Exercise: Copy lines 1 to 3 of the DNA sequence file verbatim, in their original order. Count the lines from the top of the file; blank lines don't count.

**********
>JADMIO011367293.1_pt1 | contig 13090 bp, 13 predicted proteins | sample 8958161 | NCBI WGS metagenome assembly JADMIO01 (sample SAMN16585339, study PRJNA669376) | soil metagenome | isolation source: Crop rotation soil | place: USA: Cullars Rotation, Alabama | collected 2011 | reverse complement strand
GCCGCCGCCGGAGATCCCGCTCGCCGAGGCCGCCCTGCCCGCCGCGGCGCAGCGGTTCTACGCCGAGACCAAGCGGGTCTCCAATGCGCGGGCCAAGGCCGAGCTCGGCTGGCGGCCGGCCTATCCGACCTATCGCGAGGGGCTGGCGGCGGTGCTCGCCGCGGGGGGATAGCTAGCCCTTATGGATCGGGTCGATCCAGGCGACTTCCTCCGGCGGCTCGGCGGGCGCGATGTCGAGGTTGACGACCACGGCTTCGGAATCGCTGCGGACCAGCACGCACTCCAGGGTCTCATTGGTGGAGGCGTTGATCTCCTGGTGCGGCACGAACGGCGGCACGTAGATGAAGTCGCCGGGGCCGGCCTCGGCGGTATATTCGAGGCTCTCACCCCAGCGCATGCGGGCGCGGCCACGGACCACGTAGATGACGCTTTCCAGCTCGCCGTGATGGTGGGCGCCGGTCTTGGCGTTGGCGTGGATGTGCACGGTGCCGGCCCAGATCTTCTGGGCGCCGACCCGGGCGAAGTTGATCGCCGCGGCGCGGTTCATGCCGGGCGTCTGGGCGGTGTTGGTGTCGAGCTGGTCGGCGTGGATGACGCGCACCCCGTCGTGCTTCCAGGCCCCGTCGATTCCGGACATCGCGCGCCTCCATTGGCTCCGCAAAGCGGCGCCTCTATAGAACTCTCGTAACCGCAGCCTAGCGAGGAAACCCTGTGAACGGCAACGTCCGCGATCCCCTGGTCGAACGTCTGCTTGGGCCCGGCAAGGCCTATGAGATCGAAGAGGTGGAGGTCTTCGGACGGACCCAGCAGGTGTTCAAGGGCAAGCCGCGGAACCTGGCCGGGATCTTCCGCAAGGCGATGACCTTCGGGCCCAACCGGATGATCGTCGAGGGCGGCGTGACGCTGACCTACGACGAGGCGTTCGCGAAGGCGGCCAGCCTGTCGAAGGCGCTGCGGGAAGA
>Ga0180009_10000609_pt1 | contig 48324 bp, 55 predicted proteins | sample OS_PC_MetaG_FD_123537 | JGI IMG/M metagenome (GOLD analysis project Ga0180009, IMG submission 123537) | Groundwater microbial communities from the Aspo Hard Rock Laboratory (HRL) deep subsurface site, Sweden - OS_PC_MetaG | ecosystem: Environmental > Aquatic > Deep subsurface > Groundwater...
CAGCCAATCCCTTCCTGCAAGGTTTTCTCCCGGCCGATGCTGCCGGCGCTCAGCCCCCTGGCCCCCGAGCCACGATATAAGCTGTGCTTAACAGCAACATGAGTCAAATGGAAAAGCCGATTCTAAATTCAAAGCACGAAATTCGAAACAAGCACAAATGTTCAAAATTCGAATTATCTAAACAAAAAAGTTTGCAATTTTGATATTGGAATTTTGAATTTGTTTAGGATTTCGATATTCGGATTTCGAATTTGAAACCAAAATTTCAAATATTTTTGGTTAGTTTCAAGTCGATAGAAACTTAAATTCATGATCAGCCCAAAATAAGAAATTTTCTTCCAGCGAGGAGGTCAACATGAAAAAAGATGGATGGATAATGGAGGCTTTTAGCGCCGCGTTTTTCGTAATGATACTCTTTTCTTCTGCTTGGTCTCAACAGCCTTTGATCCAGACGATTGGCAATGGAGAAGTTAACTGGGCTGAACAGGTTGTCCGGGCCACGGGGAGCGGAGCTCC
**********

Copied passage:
>JADMIO011367293.1_pt1 | contig 13090 bp, 13 predicted proteins | sample 8958161 | NCBI WGS metagenome assembly JADMIO01 (sample SAMN16585339, study PRJNA669376) | soil metagenome | isolation source: Crop rotation soil | place: USA: Cullars Rotation, Alabama | collected 2011 | reverse complement strand
GCCGCCGCCGGAGATCCCGCTCGCCGAGGCCGCCCTGCCCGCCGCGGCGCAGCGGTTCTACGCCGAGACCAAGCGGGTCTCCAATGCGCGGGCCAAGGCCGAGCTCGGCTGGCGGCCGGCCTATCCGACCTATCGCGAGGGGCTGGCGGCGGTGCTCGCCGCGGGGGGATAGCTAGCCCTTATGGATCGGGTCGATCCAGGCGACTTCCTCCGGCGGCTCGGCGGGCGCGATGTCGAGGTTGACGACCACGGCTTCGGAATCGCTGCGGACCAGCACGCACTCCAGGGTCTCATTGGTGGAGGCGTTGATCTCCTGGTGCGGCACGAACGGCGGCACGTAGATGAAGTCGCCGGGGCCGGCCTCGGCGGTATATTCGAGGCTCTCACCCCAGCGCATGCGGGCGCGGCCACGGACCACGTAGATGACGCTTTCCAGCTCGCCGTGATGGTGGGCGCCGGTCTTGGCGTTGGCGTGGATGTGCACGGTGCCGGCCCAGATCTTCTGGGCGCCGACCCGGGCGAAGTTGATCGCCGCGGCGCGGTTCATGCCGGGCGTCTGGGCGGTGTTGGTGTCGAGCTGGTCGGCGTGGATGACGCGCACCCCGTCGTGCTTCCAGGCCCCGTCGATTCCGGACATCGCGCGCCTCCATTGGCTCCGCAAAGCGGCGCCTCTATAGAACTCTCGTAACCGCAGCCTAGCGAGGAAACCCTGTGAACGGCAACGTCCGCGATCCCCTGGTCGAACGTCTGCTTGGGCCCGGCAAGGCCTATGAGATCGAAGAGGTGGAGGTCTTCGGACGGACCCAGCAGGTGTTCAAGGGCAAGCCGCGGAACCTGGCCGGGATCTTCCGCAAGGCGATGACCTTCGGGCCCAACCGGATGATCGTCGAGGGCGGCGTGACGCTGACCTACGACGAGGCGTTCGCGAAGGCGGCCAGCCTGTCGAAGGCGCTGCGGGAAGA
>Ga0180009_10000609_pt1 | contig 48324 bp, 55 predicted proteins | sample OS_PC_MetaG_FD_123537 | JGI IMG/M metagenome (GOLD analysis project Ga0180009, IMG submission 123537) | Groundwater microbial communities from the Aspo Hard Rock Laboratory (HRL) deep subsurface site, Sweden - OS_PC_MetaG | ecosystem: Environmental > Aquatic > Deep subsurface > Groundwater...